African American scholar Cornell West, while applauding Obama on his election, cautions that while symbolism is important, Obama the man, the leader, must be held accountable particularly to African Americans and to the poor, and it is how much he is willing to risk on behalf of those suffering most in America that will be the measure of his success in the White House.
Others, including my friend and Bahamian local activist Erin Greene, have said that Obama’s election means very little as far as institutionalized racism goes, and that very little gain has been made as a result of Obama becoming the first African American to be elected president of the United States of America.
The truth is institutionalized racism is as strongly entrenched here in America now as it was before November 4th. And, ongoing social critique is crucial, but, to minimize and misname this historic moment by claiming, as Greene has, that “Obama’s victory will perpetuate confusion” regarding the existence of institutionalized racism, robs us collectively of this transformational moment, which, rather than perpetuating confusion, has already opened the way for real talk regarding, in poet Janice Mirikitani’s words, radical inclusiveness, in this country and globally.
As a white person living in this country, I have to believe that change is possible. I also have to make a distinction between vigilance and cynicism; I can be hopeful and vigilant, but cynicism generates in me profound despair. While vigilance invites me to be awake and ask questions and hold myself and others accountable, cynicism, (and not Obama’s victory), perpetuates distrust and failure to imagine anything better than what already exists.
Unlike Bill Maher, I do not want to ignore Barack Obama’s blackness. Barack Obama is the right man for the presidency of America not in spite of his race but because of it. It is because he is of African descent in a country maimed and wounded by white supremacy that he understands what is needed to heal it; his election calls on white America to live up to its own highest ideals, to live up to its own most cherished vision of freedom from which it has again and again fallen short. His election is a balm to the psyches of African American people particularly, and people of color in general, whose lives have been undervalued or not valued at all in a country where racism has consistently corrupted ideological lenses. Similarly, it is because of Obama's bi-racial and multi-ethnic location, and his interpretation of it, that he was uniquely able to rally together so many across class, race, gender, religious and even political affiliations. For people of every color and ethnicity, who have felt devalued because of class or sexual orientation, or spiritual affiliation, who do not fit with what are considered mainstream standards, Obama’s election has countered that devaluation, has replaced it with possibility: what was marginal has been brought to center in an extraordinary human drama, and so too in our psyches that which we have marginalized we can now bring to center and begin to know what it feels like to have (these parts of) ourselves be honored.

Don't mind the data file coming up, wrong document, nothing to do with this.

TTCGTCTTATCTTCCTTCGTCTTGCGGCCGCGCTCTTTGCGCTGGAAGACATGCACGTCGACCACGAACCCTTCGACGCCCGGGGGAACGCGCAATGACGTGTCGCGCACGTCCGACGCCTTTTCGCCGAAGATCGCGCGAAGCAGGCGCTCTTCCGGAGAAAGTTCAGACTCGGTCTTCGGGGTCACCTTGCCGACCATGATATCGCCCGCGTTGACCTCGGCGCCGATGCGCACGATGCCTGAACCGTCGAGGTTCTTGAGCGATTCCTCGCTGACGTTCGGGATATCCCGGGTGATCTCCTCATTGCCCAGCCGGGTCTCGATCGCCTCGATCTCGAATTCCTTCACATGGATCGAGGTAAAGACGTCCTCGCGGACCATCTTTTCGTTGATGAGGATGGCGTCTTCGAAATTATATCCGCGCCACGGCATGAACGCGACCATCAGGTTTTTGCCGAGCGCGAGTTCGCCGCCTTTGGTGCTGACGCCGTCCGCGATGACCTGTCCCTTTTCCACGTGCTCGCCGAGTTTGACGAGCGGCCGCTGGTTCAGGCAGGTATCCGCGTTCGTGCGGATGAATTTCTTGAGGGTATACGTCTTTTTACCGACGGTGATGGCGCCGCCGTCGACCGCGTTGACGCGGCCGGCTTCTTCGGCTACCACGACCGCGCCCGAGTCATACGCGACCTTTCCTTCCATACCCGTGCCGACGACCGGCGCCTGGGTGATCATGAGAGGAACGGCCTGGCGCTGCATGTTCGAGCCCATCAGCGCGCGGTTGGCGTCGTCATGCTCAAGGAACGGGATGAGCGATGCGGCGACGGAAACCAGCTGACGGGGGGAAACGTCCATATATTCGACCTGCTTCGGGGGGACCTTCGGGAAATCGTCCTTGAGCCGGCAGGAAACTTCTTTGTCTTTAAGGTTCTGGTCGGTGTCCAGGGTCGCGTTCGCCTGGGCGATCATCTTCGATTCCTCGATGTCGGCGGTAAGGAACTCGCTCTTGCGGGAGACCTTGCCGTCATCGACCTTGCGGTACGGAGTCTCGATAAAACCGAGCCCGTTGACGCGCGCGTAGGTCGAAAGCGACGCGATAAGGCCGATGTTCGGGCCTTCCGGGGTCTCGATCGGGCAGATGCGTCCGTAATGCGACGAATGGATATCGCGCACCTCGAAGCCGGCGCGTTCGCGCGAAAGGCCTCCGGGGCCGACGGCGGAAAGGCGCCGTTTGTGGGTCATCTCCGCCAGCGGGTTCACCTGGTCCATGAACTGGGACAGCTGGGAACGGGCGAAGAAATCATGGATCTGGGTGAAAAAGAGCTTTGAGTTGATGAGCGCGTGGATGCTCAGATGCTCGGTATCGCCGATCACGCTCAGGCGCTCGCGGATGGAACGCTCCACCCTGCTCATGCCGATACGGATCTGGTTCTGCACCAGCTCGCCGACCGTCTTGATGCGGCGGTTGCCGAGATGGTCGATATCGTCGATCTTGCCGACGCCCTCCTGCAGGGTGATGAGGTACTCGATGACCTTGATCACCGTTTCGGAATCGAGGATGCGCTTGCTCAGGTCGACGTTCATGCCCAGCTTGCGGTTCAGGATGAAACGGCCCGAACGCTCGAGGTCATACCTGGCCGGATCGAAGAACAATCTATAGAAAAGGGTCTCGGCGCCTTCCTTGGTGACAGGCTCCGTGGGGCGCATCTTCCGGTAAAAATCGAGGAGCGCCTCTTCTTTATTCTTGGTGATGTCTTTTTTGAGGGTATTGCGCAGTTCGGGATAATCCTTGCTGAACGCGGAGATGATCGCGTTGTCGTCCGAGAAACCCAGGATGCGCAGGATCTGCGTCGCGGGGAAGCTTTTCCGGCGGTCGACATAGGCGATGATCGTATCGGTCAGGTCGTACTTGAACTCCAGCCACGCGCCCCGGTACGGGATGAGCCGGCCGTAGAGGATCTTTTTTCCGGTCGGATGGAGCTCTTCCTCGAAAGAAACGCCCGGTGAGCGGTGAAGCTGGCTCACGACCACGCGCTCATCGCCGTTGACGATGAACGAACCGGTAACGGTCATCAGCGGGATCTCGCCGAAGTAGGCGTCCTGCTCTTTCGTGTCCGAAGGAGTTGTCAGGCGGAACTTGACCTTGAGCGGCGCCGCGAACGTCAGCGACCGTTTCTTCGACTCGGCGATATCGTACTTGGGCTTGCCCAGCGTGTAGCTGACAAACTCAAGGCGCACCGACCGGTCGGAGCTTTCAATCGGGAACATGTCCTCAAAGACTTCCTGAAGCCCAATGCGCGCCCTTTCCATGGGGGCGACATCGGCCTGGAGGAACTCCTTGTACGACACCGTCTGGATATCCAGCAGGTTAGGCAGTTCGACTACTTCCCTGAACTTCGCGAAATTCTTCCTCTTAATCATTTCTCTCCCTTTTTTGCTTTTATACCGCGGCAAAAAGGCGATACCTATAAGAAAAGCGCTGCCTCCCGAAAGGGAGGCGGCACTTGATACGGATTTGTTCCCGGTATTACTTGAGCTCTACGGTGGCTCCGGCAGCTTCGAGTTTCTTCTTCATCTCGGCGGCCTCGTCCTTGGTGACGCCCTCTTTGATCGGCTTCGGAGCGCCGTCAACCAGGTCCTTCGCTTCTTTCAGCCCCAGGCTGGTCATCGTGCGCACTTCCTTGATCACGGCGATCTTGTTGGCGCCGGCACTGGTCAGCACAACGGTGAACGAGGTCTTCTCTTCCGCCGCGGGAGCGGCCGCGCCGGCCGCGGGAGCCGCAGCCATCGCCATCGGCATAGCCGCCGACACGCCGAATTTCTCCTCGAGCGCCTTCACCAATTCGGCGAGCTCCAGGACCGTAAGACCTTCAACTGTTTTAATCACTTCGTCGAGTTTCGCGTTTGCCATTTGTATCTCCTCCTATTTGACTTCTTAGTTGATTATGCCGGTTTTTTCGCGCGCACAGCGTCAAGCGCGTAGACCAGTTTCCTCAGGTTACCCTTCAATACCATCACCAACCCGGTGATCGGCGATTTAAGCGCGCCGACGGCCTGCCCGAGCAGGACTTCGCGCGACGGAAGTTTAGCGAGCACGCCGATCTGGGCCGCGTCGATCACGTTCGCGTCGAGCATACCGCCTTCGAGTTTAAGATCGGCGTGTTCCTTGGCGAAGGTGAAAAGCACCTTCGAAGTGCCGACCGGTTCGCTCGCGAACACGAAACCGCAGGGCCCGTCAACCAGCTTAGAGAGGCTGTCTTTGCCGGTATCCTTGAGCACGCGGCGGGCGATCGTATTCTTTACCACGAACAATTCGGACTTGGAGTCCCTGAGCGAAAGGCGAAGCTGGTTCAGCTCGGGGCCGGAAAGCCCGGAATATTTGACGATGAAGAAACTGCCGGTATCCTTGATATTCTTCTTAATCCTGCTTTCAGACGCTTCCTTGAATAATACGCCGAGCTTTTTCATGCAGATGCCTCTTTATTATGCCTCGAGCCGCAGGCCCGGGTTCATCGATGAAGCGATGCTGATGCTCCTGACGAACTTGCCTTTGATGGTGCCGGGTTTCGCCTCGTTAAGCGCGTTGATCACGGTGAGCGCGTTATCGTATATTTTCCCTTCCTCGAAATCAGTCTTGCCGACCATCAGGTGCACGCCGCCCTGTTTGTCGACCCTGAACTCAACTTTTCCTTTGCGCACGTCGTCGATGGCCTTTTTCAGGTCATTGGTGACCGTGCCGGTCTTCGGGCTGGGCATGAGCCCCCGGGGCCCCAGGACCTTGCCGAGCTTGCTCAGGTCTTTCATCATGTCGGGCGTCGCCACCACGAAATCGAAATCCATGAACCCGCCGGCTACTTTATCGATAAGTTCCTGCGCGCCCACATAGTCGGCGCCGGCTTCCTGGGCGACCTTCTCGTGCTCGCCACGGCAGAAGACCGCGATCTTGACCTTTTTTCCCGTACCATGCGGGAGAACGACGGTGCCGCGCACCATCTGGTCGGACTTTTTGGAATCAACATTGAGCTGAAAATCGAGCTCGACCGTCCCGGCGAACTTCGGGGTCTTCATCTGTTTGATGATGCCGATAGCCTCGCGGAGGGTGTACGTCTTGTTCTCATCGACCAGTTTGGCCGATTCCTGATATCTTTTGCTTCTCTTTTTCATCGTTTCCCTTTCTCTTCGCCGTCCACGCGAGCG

With Obama’s election to president of the United States of America, white and black and brown and red and yellow people are all called on not only to question the old story that white supremacy invented, not simply to cast it out either (since who knows where it would land and still find ways to grow), no, with Obama’s election to president we are called on to take that old story and transform it, word by word; to take its words apart and reconfigure them, revise them, bring new words to the table that can focus new light on old images, all the better to see and create new meaning. And it is in our power to do so. That is the hopefulness that Obama has invoked, symbolically and otherwise: it is in our power to make new stories. In Obama's words, "We are the change we have been waiting for." Ashé.
What is significant about Obama’s call to power is that he is asking his people to hear themselves being called too. In Obama’s own words, he did not win this election, the people who campaigned and believed and hoped and voted did. The people who decided to transform old stories into new ones did. And he reminded the people of their responsibility to carry on this powerful work of change in his victory speech:
“What began twenty-one months ago in the depths of winter must not end on this autumn night. This victory alone is not the change we seek -- it is only the chance for us to make that change. And that cannot happen if we go back to the way things were. It cannot happen without you” (Chicagotribune.com).
Listen, the truth is, people, ordinary everyday people, have been telling new stories already. And Barack Obama is a visionary leader precisely because he has been able to hear those new stories and articulate them in a way that the majority of people in this country were able to hear. He is a product of those new stories, and it is his job now to act on them and bring about the changes they call for. It is the job of everyday people to imagine new stories (many of which are really marginalized stories that have been struggling to be heard for generations) and speak them in our homes, in our mosques and churches and synagogues, at work and on the streets, loud enough for the neighbors and the President to hear.